Back in August 2011, I labeled Purdue "ACL U," in the wake of multiple ACL injuries suffered among the football and men’s basketball teams there.

Now that title has moved 112 miles to the northeast. At Notre Dame, the women’s basketball team has been gutted by ACL injuries to four of its members in the last 10 months. They are now down to seven healthy scholarship players.

Despite all that, the Lady Irish had managed a number two national ranking, with their sole loss being an 80-71 decision at top ranked UConn.

That was until five days ago, when Muffet McGraw’s team ran into buzz saw Louisville. The final score of 100-67 was the 11th worst loss in Notre Dame's program history.

There are now only three undefeated NCAA Division I women’s basketball teams remaining, including UConn and Louisville. Those teams will meet on Feb. 12.

Meanwhile, the Irish recovered somewhat to defeat Boston College at home on Sunday, 89-60.

However, the fundamental problem of being shorthanded has no hope of resolution for the remainder of the season.

It all started last March when All-American forward Brianna Turner suffered her injury during the NCAA tournament. Wisely, before this season ever started, the Irish ruled her out and are hoping for a full recovery by the start of the 2018-19 season.

Guard Mychal Johnson was next, injured before practice even started. Number three was forward Mikyala Vaughn, going down during a preseason practice.

Finally, one can hope, graduate student Lil Thompson was afflicted at Wake Forest on Dec. 31. Happy New Year.

Losing Thompson was particularly problematic because the Stanford transfer was McGraw’s last healthy point guard.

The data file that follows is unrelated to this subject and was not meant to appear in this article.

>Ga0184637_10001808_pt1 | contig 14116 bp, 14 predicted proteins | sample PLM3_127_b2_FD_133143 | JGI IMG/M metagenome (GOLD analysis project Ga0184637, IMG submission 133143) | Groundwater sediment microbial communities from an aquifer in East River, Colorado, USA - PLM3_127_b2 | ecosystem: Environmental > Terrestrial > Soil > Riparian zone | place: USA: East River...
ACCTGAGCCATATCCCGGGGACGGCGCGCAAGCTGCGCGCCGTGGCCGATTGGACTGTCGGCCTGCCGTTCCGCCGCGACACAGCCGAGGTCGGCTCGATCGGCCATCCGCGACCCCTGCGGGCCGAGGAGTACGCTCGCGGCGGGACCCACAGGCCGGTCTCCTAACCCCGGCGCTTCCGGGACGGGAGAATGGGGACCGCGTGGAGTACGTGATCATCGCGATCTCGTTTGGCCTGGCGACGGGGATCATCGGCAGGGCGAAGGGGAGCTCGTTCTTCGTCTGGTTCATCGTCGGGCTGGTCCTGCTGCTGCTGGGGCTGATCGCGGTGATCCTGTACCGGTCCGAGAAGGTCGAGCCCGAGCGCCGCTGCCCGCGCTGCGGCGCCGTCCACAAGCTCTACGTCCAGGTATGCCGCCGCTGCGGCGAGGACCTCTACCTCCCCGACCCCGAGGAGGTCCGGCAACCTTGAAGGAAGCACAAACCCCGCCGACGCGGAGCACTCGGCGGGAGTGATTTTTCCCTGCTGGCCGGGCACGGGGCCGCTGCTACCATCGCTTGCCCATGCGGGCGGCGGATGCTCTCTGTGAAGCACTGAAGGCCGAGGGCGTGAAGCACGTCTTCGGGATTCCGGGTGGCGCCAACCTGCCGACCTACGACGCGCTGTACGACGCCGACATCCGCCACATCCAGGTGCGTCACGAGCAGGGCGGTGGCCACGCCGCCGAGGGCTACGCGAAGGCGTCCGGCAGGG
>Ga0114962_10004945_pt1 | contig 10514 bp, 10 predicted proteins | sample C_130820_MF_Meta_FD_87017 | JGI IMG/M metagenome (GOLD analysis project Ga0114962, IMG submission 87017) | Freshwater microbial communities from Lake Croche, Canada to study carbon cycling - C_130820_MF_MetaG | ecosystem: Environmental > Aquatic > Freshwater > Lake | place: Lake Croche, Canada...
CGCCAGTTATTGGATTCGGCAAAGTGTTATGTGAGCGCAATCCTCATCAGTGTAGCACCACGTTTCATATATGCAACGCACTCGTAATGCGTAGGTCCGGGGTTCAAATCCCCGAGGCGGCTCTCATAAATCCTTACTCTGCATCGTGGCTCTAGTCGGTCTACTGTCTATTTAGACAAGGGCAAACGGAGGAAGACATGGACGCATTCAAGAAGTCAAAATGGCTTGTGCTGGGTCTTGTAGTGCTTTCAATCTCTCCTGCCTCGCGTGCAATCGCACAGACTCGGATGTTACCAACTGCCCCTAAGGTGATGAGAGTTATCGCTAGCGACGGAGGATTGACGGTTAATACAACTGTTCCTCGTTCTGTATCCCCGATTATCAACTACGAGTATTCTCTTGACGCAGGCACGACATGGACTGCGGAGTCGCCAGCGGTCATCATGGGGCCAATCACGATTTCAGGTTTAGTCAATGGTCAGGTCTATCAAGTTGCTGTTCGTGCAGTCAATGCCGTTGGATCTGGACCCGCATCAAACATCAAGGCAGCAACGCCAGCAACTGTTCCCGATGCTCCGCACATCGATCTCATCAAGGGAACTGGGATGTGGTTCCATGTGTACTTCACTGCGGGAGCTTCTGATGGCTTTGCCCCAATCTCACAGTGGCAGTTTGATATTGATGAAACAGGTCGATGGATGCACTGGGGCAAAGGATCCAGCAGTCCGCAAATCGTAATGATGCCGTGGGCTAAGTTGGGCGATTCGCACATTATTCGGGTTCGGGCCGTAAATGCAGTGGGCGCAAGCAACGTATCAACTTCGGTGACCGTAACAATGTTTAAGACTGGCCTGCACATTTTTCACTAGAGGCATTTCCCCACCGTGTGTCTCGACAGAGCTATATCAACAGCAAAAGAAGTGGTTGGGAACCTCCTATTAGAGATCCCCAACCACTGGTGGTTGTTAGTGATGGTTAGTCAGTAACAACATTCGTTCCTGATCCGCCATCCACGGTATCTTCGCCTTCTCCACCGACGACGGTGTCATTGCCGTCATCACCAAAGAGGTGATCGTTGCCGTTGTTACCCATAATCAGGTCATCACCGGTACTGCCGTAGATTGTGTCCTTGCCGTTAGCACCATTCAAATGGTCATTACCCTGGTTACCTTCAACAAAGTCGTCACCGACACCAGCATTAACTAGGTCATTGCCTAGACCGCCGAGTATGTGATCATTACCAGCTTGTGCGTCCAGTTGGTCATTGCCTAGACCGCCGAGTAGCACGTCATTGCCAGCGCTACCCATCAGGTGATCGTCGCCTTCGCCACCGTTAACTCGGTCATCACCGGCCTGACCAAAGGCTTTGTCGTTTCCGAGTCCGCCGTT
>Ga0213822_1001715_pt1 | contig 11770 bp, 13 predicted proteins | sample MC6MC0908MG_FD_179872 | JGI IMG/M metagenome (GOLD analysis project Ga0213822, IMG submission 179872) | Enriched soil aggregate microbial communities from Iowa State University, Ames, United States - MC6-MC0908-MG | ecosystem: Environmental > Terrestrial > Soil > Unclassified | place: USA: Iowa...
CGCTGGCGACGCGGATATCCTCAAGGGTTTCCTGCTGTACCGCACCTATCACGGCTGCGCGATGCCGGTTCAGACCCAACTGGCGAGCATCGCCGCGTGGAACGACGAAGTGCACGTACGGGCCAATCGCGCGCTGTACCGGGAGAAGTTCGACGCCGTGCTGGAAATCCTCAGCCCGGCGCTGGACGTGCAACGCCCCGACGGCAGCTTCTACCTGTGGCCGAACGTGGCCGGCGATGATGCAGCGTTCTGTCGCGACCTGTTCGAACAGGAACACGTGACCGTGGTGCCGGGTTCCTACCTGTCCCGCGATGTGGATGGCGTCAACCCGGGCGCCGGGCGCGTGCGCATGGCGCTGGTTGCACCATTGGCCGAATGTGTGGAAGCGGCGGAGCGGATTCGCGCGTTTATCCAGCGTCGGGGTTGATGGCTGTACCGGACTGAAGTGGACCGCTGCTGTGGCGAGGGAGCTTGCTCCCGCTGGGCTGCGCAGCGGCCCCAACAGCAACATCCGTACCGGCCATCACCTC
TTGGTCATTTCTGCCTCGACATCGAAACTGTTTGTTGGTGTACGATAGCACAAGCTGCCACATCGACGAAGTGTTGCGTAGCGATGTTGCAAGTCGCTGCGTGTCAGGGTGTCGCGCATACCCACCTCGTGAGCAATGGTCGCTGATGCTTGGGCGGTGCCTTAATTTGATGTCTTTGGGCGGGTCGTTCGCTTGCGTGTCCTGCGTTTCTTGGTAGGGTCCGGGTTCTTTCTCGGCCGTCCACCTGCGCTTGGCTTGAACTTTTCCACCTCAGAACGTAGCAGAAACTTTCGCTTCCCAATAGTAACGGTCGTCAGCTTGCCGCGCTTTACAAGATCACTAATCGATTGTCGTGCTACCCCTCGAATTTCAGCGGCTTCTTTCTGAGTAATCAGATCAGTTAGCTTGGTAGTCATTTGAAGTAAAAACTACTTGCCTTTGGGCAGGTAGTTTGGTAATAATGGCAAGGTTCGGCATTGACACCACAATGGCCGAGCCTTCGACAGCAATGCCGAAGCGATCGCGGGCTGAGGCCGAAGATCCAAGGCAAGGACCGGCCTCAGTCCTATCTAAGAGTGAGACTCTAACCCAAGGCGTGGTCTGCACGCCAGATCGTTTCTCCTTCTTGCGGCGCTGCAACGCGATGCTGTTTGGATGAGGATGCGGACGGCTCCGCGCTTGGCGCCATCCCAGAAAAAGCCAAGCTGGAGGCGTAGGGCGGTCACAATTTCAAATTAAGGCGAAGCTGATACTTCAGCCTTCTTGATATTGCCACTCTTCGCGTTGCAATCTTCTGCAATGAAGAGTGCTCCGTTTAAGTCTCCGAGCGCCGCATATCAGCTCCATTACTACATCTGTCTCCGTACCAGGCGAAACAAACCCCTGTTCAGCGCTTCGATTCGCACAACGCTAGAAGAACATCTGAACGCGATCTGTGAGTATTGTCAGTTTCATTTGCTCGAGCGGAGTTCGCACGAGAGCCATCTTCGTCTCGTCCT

At this point, another Final Four run seems unlikely.

McGraw claims she has never seen anything like it. She hasn’t personally but this is nothing new for women’s basketball.

ACL tears discriminate against females, with — depending on the study — basketball players eight times more likely and soccer players six times more likely to be stricken than their male counterparts.

The key, according to a recent Swedish study, is the coach. If the coach of a women’s team commits to starting and staying with an ACL prevention program, then the numbers drop.

In published reports, McGraw claims she had instituted such a program before this season started. You wouldn’t know it, judging by the four ACL tears.

Nonetheless, if more high school and college programs instituted such a program, the consequences for the individual and society as a whole can’t be ignored. The data indicate such programs reduce ACL injuries by one-half to two-thirds.

There are 200,000 ACL tears per year nationwide. At least half of those undergo reconstruction, each of which costs upwards of $25,000. Recovery takes about a year. That financial estimate includes neither the loss of income involved nor the cost of future complications and disability. Approximately 60 percent of those who tear their ACL will develop arthritis even after reconstruction, and a third of those will need the joint surgically replaced.

High school and youth coaches in most states are now required to complete a course regarding the dangers and management of concussion. That’s great. Still, female athletes in particular would be better served if their coaches resolved in 2018 to implement and maintain an ACL injury prevention program.

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John Doherty is a licensed athletic trainer and physical therapist. This column reflects solely his opinion. Reach him at jdoherty@comhs.org. Follow him on Twitter @JDohertyATCPT.

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